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Saint Aloysius’ School, first Marist school outside Europe

16/05/2017: South Africa

The Marist Brothers gave the South African National Gallery, which now owns the building of the first Marist school outside Europe, a plaque to commemorate the opening of a school 150 years ago in Cape Town.

Former provincial superior of Southern Africa, Brother Joe Walton, presented the plaque to Bongani Hdhlovu, CEO of the Iziko Museums of South Africa, on April 25.

The celebration, with 30 laity and Brothers, included testimonies of a former student and a former teacher of the school.

The Gallery, which has kept the original portal of the St Aloysius School, received the plaque in April that it will place next to the portal with the following words: 

SAINT ALOYSIUS’ SCHOOL - From April 1867 to December 1970, this building, now the Annexe to the Iziko South African National Gallery, housed the first Marist Brothers school in Africa. Founded in France by Saint Marcellin Champagnat in 1817, the Institute of the Marist Brothers at present educates and cares for youth in 80 countries, including 20 in Africa. After its closure on this site, Saint Aloysius' Primary School for boys was moved, successively to two different church properties in the City Bowl, until, in 1985, it was finally incorporated into Saint Joseph’s Marist College in Rondebosch.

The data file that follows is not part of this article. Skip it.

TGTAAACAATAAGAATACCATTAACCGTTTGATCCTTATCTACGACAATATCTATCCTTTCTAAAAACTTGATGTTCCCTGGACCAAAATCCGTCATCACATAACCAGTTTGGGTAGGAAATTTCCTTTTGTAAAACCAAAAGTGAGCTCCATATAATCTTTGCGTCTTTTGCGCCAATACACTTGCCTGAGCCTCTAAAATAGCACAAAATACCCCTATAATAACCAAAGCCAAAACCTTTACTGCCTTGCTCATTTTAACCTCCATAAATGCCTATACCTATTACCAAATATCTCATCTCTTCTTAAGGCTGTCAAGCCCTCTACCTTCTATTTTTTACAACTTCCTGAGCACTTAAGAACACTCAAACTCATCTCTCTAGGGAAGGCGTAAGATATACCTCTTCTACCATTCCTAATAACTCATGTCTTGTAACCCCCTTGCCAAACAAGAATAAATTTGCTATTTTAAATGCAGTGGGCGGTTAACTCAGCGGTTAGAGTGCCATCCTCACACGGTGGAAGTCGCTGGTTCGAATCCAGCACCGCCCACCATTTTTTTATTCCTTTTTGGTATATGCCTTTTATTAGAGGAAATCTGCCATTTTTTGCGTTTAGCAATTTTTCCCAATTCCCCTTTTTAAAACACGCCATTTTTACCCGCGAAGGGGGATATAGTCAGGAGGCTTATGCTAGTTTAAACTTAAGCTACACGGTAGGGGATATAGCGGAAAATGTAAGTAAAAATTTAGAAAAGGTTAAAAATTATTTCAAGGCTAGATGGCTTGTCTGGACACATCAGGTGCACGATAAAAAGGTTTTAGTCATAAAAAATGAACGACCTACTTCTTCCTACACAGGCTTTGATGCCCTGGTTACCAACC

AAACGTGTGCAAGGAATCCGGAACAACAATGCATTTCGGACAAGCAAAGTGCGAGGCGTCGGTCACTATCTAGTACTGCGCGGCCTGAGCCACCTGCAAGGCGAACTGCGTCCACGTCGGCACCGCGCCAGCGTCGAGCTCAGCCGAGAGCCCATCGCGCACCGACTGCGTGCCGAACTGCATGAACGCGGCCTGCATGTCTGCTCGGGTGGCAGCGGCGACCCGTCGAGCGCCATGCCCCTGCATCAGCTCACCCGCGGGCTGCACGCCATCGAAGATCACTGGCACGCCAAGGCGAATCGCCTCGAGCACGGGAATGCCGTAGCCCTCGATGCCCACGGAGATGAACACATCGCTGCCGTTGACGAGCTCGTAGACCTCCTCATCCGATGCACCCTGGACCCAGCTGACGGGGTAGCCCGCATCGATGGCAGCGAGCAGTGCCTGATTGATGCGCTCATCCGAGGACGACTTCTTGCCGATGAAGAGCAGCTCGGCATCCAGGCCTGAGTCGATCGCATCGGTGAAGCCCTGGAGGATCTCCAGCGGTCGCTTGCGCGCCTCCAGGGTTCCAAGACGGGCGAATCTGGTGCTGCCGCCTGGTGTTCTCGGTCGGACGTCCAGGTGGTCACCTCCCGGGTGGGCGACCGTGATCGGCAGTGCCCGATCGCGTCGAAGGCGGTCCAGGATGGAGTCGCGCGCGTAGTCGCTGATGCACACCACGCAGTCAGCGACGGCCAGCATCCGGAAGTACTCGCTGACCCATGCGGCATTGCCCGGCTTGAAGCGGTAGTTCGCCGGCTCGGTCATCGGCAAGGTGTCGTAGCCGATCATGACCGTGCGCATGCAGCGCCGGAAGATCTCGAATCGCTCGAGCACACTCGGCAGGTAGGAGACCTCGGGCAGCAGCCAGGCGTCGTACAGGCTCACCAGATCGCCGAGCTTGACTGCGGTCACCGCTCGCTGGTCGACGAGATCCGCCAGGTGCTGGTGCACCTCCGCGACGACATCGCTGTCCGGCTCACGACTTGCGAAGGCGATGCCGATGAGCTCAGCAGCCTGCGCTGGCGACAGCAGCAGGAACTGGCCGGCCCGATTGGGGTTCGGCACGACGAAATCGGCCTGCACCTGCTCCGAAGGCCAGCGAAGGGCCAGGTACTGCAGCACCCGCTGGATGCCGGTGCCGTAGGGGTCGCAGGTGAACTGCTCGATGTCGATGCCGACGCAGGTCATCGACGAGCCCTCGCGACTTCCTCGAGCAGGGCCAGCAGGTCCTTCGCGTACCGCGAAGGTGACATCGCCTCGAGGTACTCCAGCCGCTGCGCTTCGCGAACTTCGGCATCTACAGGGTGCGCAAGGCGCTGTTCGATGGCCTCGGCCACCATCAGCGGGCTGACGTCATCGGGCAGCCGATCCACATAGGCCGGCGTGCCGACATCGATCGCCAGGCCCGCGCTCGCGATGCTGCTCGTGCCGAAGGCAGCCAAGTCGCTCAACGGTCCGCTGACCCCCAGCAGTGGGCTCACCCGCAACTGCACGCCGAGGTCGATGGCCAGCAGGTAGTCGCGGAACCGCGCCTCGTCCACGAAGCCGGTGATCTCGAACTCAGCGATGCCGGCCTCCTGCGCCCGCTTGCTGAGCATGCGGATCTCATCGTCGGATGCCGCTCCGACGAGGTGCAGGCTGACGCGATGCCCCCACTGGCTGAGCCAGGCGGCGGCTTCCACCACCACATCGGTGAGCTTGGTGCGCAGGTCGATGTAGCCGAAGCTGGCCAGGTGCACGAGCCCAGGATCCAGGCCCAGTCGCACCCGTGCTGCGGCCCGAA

Presented by the Marist Brothers to the Iziko South African National Gallery in April 2017 to commemorate the 150th anniversary of the arrival of the Brothers in the Cape and the 200th anniversary of the foundation of the Institute.
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When the Marist Brothers arrived, they renamed the diocesan establishment St Aloysius and they established a second school, St Joseph’s Academy, in another part of the city.

St Joseph’s Academy closed in 1933 and in the 1960’s the government revealed plans to expropriate the property of St Aloysius to create an annexe to the South African National Gallery.

The school closed in 1970, but the Brothers reopened it at another church property.

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